On the face of it, the proposal to move the American Irish Historical Society out of its Fifth Avenue mansion and relocate the institution to Otsego, New York, some three hours from New York City, beggars belief.

Of all the ideas floated for the future of one of Irish America's most prestigious institutions, this is the most confounding, ludicrous, and ridiculous scheme that could be concocted.

Replanting the society in the middle of nowhere on no better evidence than the town is halfway between Manhattan and Boston and, therefore, people and scholars from both cities will visit would be laughable if it were not so sad.

Yet the fact is that it is only New York Attorney General Letitia James, already conducting an investigation into the society’s governance and finances, who can alter the trajectory of this hare-brained scheme.  The building, which has been on the market for a year now, cannot be sold without approval from her office as the society is registered as a non-profit.

She must know the attempted relocation has nothing to do with Irish culture and much more to do with a naked power grab and possession of the tens of millions of dollars the sale of the Fifth Avenue mansion would bring.

The move to upstate New York is backed by the newly minted president-general of the society Michael D. Higgins Junior, son of the president of Ireland, and led to the resignation of four long time board directors, all advocates of Irish culture and heritage, some of whom have served on the board for decades.

The reaction in the Irish American community, where over 41,000 have already signed an appeal to stop the sale of the headquarters, has been overwhelmingly negative and one of disbelief.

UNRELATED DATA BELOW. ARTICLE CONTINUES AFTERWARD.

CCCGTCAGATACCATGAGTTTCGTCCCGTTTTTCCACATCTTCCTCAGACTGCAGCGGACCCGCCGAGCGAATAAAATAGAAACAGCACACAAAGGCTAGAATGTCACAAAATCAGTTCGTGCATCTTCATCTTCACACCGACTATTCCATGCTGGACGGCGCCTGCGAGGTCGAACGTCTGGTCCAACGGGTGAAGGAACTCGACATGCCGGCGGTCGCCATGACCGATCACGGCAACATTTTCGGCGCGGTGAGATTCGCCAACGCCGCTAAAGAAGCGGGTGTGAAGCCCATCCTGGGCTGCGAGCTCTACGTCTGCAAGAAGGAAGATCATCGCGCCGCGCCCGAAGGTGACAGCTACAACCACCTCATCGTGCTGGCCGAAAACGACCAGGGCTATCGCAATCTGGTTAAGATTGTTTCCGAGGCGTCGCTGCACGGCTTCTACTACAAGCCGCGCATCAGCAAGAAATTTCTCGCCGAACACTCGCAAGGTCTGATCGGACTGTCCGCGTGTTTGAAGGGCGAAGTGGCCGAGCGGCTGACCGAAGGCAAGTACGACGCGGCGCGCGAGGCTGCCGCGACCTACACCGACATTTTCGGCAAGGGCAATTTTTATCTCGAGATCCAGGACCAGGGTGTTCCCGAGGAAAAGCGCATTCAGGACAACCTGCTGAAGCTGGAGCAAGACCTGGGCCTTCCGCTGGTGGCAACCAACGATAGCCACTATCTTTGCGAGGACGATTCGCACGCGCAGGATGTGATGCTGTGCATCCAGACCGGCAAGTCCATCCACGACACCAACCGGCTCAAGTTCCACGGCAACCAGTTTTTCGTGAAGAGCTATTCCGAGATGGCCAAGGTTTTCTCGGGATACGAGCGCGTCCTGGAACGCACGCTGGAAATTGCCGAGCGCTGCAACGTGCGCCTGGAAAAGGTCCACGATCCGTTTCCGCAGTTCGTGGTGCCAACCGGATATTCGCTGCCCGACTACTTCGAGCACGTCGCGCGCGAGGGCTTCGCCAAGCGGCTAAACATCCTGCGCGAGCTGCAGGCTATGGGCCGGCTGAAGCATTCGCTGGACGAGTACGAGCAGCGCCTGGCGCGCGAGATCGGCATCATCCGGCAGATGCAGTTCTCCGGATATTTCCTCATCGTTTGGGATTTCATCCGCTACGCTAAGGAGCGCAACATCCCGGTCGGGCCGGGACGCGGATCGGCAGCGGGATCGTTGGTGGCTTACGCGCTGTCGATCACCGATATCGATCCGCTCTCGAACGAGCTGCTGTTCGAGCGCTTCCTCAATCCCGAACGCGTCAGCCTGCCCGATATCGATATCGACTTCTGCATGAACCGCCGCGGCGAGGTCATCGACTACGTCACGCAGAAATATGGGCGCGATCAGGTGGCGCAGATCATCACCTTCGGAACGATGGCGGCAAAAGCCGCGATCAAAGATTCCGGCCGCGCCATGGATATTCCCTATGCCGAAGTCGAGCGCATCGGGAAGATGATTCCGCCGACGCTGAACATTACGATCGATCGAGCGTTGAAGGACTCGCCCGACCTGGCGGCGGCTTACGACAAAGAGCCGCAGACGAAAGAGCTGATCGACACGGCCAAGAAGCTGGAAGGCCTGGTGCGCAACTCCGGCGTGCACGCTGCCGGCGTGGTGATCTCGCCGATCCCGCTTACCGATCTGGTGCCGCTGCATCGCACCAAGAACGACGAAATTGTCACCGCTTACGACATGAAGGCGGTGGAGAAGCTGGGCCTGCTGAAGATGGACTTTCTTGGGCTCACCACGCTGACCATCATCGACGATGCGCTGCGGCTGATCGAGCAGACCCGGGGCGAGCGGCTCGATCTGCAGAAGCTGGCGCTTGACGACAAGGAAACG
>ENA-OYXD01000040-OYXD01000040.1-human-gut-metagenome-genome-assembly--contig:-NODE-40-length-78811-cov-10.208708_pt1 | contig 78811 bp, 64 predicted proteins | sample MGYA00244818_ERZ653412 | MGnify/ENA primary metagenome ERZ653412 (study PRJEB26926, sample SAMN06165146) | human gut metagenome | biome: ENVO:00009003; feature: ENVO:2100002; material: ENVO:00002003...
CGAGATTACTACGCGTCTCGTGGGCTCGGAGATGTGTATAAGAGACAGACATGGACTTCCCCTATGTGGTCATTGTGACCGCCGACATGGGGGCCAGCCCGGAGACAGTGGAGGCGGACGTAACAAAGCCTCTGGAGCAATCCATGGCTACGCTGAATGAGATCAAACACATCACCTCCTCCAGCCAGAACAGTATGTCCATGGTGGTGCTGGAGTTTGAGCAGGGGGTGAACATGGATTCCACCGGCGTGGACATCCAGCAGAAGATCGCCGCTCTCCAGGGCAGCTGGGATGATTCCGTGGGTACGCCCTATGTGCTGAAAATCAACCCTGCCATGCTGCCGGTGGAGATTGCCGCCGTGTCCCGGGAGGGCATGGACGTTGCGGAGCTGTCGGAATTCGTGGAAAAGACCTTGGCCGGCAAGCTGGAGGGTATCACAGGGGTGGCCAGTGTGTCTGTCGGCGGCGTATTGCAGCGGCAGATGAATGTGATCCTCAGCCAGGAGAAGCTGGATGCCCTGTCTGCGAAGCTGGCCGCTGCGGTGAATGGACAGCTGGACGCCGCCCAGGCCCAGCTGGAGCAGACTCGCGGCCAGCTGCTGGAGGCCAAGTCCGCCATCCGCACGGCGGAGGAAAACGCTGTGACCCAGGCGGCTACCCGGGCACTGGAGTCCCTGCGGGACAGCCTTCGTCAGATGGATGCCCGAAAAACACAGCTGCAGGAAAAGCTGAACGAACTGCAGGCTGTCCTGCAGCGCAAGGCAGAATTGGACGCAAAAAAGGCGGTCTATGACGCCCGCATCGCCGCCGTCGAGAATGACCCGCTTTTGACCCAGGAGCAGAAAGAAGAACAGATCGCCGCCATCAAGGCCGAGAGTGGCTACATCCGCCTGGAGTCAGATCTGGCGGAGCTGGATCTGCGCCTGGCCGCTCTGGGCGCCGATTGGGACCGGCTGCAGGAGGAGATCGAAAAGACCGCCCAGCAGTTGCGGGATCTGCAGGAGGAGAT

Higgins Junior became president-general after less than one year on the board and with no background in Irish American heritage or culture activities. His day job is dealing with global poverty issues at the United Nations, where he is attached to the Irish delegation.

There is no other way to phrase it, but the attempt to move the society to a small town in Otsego is a clear effort to hijack the institution by the Cahill family which apparently believes the society is theirs by right and that they can do what they like with it. 

True, the former president-general Dr. Kevin Cahill did a remarkable job saving the building for the society, but he did not create the society which was founded 125 years ago, nor was it ever intended to be a one family regal succession.

They are caretakers, a role that seems to baffle them as they act as if they own the society and have no obligations to anyone else.

It is no secret that the Cahills have run the organization, which contains priceless historical manuscripts, as a personal fiefdom.  Many powerful Irish Americans have joined the board over the years, but when they sought answers to obvious questions or suggested the Cahills loosen their vice-like grip on its governance, they were disposed of.

On the face of it, bringing the society to a town 200 miles from New York where scholars would have huge problems accessing, and where events and artistic gatherings would be impossible to create, would spell the end of the American Irish Historical Society.

That would be a massive tragedy for the community already reeling from the proposed closure of Ireland’s Great Hunger Museum in Connecticut. History and heritage are more important than ever. These landmarks cannot be allowed to disappear.

Editor's note: This article was published as the Editorial in the New York-based weekly Irish Voice newspaper, sister publication to IrishCentral.